How Lean Deployment Is Like Working with Two-Part Epoxy

By Jon Miller Updated on February 6th, 2020

This weekend while working on a particularly challenging home repair project I had the opportunity to work with a two-part epoxy. These are adhesives that create very strong bonds that hold up in many environments and conditions. But they do require proper preparation and handling. Here are some notable similarities between working with two-part epoxies and the successful deployment of Lean management into organizations.

The mixing of the two parts makes it work. One part is the epoxide resin, a very reactive chemical and the second is a hardening agent. When the two parts are mixed together, they form a single adhesive, hardening to create a bond. In Lean management we have the technical side and the people side. Some refer to them as the two pillars:  continuous improvement and respect for people. One could say that the tools enable changes to our physical reality, elevating our standards and methods, while human will and thought are what set and maintain these new standards.

Preparation of the surfaces is essential. Unlike conventional adhesives, you can’t just directly apply the contents of two-part epoxy to the surfaces that you’re gluing together. It’s true that many adhesives benefit from bonding to clean and dry surfaces. However, two-party epoxy is so strong that if used to bond a bracket on a painted metal surface it will peel the paint off under strain. Steel surfaces that are scratched and uneven will bond better than smooth and polished ones. Epoxy reaches into the uneven surfaces for a stronger grip. Deploying Lean management also requires peeling the paint, sanding overly smooth surfaces, and revealing the roughness underneath.

Once you mix the two parts, apply without delay. Two-part epoxies set after a certain amount of time depending on the temperature. Industrial epoxies may require heat or a few hours to set. Epoxies for household use cure in five minutes at room temperature. Once the two parts are mixed together, the chemical reaction is on. It’s not meant to be left in a container for later use. It will harden. Apply right away. Likewise with Lean.

You can add color. It’s common for woodworkers to add color to the epoxy to match the materials being glued together. Creators often add bright colors to epoxy when using it as filler for furniture or other art objects. The color doesn’t affect the adhesion. Likewise in Lean, we are free to add our own color to the system, as long as we don’t tinker with the one-to-one mix of the two essential parts.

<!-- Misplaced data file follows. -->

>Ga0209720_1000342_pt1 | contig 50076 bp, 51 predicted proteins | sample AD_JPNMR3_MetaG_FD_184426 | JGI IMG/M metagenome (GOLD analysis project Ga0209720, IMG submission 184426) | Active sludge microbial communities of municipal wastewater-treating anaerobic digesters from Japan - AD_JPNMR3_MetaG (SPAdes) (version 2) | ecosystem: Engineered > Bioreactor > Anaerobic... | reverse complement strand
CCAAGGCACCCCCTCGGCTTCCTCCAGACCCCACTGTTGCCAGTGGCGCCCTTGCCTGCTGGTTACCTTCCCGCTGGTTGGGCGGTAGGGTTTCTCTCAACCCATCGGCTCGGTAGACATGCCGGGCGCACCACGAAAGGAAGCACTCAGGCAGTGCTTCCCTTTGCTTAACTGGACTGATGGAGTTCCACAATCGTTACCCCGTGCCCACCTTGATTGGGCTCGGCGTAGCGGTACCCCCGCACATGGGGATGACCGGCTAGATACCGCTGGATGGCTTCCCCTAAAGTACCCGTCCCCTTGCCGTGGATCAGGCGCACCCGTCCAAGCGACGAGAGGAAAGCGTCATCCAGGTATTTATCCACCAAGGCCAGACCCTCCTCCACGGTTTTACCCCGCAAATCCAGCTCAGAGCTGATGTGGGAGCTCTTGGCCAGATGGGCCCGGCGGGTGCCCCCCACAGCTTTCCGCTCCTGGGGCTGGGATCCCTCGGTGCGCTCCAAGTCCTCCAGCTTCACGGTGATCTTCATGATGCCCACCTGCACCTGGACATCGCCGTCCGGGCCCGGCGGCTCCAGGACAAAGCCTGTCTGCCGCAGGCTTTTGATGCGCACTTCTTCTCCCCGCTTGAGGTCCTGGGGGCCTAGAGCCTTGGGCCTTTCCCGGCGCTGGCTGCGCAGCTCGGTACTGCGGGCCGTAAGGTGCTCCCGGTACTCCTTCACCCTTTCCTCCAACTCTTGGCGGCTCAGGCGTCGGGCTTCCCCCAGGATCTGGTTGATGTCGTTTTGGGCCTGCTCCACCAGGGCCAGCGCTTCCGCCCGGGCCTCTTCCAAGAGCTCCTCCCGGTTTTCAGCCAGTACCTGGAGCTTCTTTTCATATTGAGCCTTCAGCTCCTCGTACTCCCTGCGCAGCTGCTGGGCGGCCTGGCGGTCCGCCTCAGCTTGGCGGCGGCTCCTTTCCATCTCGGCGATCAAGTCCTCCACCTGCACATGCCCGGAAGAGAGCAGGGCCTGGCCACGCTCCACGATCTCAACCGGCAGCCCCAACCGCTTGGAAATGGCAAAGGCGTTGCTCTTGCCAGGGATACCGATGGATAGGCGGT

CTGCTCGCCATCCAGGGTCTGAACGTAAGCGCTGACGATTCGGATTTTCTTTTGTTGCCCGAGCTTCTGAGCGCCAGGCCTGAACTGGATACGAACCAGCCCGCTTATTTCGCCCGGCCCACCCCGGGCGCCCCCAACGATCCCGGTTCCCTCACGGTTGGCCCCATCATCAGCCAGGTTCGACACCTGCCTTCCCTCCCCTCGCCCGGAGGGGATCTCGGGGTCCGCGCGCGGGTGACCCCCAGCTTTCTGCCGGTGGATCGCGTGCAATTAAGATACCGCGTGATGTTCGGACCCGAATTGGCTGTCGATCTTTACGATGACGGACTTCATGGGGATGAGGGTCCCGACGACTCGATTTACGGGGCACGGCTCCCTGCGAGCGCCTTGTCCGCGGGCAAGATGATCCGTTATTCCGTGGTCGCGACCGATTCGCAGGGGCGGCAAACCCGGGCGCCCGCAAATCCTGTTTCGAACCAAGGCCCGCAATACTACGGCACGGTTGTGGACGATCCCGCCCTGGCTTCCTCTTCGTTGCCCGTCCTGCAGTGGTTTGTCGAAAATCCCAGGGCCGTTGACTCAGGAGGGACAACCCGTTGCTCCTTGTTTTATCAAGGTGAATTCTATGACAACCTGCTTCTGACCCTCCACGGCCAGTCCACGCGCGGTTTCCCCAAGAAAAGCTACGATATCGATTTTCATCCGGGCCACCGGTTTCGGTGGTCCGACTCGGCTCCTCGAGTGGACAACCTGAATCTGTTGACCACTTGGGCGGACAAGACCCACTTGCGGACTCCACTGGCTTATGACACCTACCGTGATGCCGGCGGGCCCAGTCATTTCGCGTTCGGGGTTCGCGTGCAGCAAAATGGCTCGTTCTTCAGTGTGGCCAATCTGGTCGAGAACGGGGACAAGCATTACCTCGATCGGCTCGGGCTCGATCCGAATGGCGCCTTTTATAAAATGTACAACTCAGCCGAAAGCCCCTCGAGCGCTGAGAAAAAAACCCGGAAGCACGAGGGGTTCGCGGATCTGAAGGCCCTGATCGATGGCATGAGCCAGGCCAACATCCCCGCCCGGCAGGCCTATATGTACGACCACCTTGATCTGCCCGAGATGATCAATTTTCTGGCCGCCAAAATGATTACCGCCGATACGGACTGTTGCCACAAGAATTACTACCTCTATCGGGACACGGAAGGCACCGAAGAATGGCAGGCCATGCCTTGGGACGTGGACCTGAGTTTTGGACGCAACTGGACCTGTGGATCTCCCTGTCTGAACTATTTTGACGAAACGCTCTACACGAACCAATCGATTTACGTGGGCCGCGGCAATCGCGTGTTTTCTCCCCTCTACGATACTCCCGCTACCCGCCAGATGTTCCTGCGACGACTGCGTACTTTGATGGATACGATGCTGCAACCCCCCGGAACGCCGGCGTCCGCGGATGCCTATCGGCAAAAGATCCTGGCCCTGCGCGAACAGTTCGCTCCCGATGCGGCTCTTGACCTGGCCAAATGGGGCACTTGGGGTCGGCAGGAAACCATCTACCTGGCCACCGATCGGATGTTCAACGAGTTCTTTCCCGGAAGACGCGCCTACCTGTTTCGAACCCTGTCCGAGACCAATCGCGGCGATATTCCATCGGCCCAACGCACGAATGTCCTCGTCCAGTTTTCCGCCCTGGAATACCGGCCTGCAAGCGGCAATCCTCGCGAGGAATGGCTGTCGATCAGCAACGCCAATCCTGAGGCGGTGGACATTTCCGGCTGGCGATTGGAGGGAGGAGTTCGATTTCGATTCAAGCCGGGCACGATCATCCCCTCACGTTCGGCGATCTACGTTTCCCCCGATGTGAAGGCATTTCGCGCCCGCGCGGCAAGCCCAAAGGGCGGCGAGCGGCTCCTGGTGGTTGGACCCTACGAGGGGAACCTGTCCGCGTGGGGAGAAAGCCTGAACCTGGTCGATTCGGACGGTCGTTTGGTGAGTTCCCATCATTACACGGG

Use a disposable stir stick. Two-part epoxies are not difficult to use. Mix two equal parts, stir vigorously, apply to prepared surfaces, clamp them together or otherwise do not disturb while it sets. However, the stink and stickiness of a two-part epoxy can be hard to remove from your hands or clothes. The same is true for Lean deployment. With apologies to external sensei everywhere, you are the disposable stir stick.

Deployed with proper care, preparation, and appreciation that the two parts once mixed are non-separable, Lean management can be a quick-setting, versatile and powerful bonding agent for an organization.

  1. Louis Rousseau

    January 27, 2020 - 5:55 pm

    Nice analogy. And I have no trouble whatsoever in being a “disposable stir stick”! 😉

  2. Venkatesh Ramamoorthy

    January 28, 2020 - 2:42 am

    May be we can equate the “disposal stir stick” is the residual (unwanted process an procedure) that needs to be cleared after mixing two parts.

  3. Cameron James Rosa

    February 12, 2020 - 12:28 pm

    I really enjoyed reading this analogy, as I think it was a perfect fit. I see the first point you made every day at my internship where they follow lean practices. The two operations managers work hand in hand with almost every decision to make it a best fit for the operation and for the people doing the work.

  4. jennifer fijalkowski

    February 12, 2020 - 12:38 pm

    This is a great analogy, relating removing the surface and scouring it to what must be done in an organization. There will be chaos and disruption in deployment

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